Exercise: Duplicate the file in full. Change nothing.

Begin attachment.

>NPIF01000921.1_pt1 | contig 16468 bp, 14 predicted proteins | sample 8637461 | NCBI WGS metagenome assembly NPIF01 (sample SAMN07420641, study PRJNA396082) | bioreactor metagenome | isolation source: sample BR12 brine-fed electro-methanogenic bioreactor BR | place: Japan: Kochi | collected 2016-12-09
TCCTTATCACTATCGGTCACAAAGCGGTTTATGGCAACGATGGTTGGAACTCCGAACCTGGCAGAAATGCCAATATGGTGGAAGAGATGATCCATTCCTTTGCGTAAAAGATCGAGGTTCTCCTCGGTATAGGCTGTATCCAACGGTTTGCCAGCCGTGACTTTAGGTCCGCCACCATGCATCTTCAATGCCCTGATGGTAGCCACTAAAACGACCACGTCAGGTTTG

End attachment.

>NPIF01000921.1_pt1 | contig 16468 bp, 14 predicted proteins | sample 8637461 | NCBI WGS metagenome assembly NPIF01 (sample SAMN07420641, study PRJNA396082) | bioreactor metagenome | isolation source: sample BR12 brine-fed electro-methanogenic bioreactor BR | place: Japan: Kochi | collected 2016-12-09
TCCTTATCACTATCGGTCACAAAGCGGTTTATGGCAACGATGGTTGGAACTCCGAACCTGGCAGAAATGCCAATATGGTGGAAGAGATGATCCATTCCTTTGCGTAAAAGATCGAGGTTCTCCTCGGTATAGGCTGTATCCAACGGTTTGCCAGCCGTGACTTTAGGTCCGCCACCATGCATCTTCAATGCCCTGATGGTAGCCACTAAAACGACCACGTCAGGTTTG